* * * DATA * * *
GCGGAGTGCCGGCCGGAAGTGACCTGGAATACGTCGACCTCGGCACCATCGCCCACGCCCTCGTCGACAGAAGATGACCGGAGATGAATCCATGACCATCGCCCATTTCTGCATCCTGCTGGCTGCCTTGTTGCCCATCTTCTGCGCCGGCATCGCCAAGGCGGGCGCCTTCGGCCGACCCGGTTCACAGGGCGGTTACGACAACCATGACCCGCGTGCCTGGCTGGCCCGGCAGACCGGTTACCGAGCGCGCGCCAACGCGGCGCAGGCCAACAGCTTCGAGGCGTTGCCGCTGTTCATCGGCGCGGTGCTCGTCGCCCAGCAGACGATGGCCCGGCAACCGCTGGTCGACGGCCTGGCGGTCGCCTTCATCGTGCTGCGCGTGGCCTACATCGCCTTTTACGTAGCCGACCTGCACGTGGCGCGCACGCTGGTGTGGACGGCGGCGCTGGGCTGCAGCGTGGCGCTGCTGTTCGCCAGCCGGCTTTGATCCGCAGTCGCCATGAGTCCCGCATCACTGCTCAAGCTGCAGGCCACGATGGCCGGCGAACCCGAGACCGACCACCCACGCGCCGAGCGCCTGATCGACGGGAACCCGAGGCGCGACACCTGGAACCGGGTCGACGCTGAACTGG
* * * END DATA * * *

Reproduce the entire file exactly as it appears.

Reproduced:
GCGGAGTGCCGGCCGGAAGTGACCTGGAATACGTCGACCTCGGCACCATCGCCCACGCCCTCGTCGACAGAAGATGACCGGAGATGAATCCATGACCATCGCCCATTTCTGCATCCTGCTGGCTGCCTTGTTGCCCATCTTCTGCGCCGGCATCGCCAAGGCGGGCGCCTTCGGCCGACCCGGTTCACAGGGCGGTTACGACAACCATGACCCGCGTGCCTGGCTGGCCCGGCAGACCGGTTACCGAGCGCGCGCCAACGCGGCGCAGGCCAACAGCTTCGAGGCGTTGCCGCTGTTCATCGGCGCGGTGCTCGTCGCCCAGCAGACGATGGCCCGGCAACCGCTGGTCGACGGCCTGGCGGTCGCCTTCATCGTGCTGCGCGTGGCCTACATCGCCTTTTACGTAGCCGACCTGCACGTGGCGCGCACGCTGGTGTGGACGGCGGCGCTGGGCTGCAGCGTGGCGCTGCTGTTCGCCAGCCGGCTTTGATCCGCAGTCGCCATGAGTCCCGCATCACTGCTCAAGCTGCAGGCCACGATGGCCGGCGAACCCGAGACCGACCACCCACGCGCCGAGCGCCTGATCGACGGGAACCCGAGGCGCGACACCTGGAACCGGGTCGACGCTGAACTGG